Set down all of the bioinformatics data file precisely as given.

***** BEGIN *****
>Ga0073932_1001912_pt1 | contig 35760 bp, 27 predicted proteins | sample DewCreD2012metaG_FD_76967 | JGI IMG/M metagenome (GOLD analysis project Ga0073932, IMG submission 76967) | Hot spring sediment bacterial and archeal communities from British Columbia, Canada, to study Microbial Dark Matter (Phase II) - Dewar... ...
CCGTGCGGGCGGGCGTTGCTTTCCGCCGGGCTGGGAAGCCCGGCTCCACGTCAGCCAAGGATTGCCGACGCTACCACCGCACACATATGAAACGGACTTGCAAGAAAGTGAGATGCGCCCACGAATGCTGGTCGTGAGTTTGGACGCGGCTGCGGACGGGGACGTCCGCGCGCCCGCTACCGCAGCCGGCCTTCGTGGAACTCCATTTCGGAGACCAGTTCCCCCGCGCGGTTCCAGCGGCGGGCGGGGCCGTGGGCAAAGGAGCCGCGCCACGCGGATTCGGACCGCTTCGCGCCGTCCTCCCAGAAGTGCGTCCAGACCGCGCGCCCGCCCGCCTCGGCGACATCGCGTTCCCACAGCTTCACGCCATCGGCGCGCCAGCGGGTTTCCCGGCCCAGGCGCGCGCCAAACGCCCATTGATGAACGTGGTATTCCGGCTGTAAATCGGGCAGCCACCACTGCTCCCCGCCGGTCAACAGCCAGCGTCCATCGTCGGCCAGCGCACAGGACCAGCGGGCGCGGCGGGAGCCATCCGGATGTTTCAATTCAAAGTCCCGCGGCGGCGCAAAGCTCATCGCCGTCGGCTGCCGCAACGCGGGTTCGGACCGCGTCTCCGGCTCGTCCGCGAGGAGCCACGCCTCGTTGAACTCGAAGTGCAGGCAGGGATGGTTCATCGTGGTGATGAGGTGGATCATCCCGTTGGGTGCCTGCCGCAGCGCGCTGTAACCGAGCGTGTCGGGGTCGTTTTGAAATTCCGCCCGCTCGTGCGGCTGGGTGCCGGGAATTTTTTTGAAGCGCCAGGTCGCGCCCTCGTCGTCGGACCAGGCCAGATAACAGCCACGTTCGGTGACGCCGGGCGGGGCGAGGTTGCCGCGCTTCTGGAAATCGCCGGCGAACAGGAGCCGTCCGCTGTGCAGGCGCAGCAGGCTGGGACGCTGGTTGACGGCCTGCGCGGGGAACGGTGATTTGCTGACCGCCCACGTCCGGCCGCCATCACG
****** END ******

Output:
>Ga0073932_1001912_pt1 | contig 35760 bp, 27 predicted proteins | sample DewCreD2012metaG_FD_76967 | JGI IMG/M metagenome (GOLD analysis project Ga0073932, IMG submission 76967) | Hot spring sediment bacterial and archeal communities from British Columbia, Canada, to study Microbial Dark Matter (Phase II) - Dewar... ...
CCGTGCGGGCGGGCGTTGCTTTCCGCCGGGCTGGGAAGCCCGGCTCCACGTCAGCCAAGGATTGCCGACGCTACCACCGCACACATATGAAACGGACTTGCAAGAAAGTGAGATGCGCCCACGAATGCTGGTCGTGAGTTTGGACGCGGCTGCGGACGGGGACGTCCGCGCGCCCGCTACCGCAGCCGGCCTTCGTGGAACTCCATTTCGGAGACCAGTTCCCCCGCGCGGTTCCAGCGGCGGGCGGGGCCGTGGGCAAAGGAGCCGCGCCACGCGGATTCGGACCGCTTCGCGCCGTCCTCCCAGAAGTGCGTCCAGACCGCGCGCCCGCCCGCCTCGGCGACATCGCGTTCCCACAGCTTCACGCCATCGGCGCGCCAGCGGGTTTCCCGGCCCAGGCGCGCGCCAAACGCCCATTGATGAACGTGGTATTCCGGCTGTAAATCGGGCAGCCACCACTGCTCCCCGCCGGTCAACAGCCAGCGTCCATCGTCGGCCAGCGCACAGGACCAGCGGGCGCGGCGGGAGCCATCCGGATGTTTCAATTCAAAGTCCCGCGGCGGCGCAAAGCTCATCGCCGTCGGCTGCCGCAACGCGGGTTCGGACCGCGTCTCCGGCTCGTCCGCGAGGAGCCACGCCTCGTTGAACTCGAAGTGCAGGCAGGGATGGTTCATCGTGGTGATGAGGTGGATCATCCCGTTGGGTGCCTGCCGCAGCGCGCTGTAACCGAGCGTGTCGGGGTCGTTTTGAAATTCCGCCCGCTCGTGCGGCTGGGTGCCGGGAATTTTTTTGAAGCGCCAGGTCGCGCCCTCGTCGTCGGACCAGGCCAGATAACAGCCACGTTCGGTGACGCCGGGCGGGGCGAGGTTGCCGCGCTTCTGGAAATCGCCGGCGAACAGGAGCCGTCCGCTGTGCAGGCGCAGCAGGCTGGGACGCTGGTTGACGGCCTGCGCGGGGAACGGTGATTTGCTGACCGCCCACGTCCGGCCGCCATCACG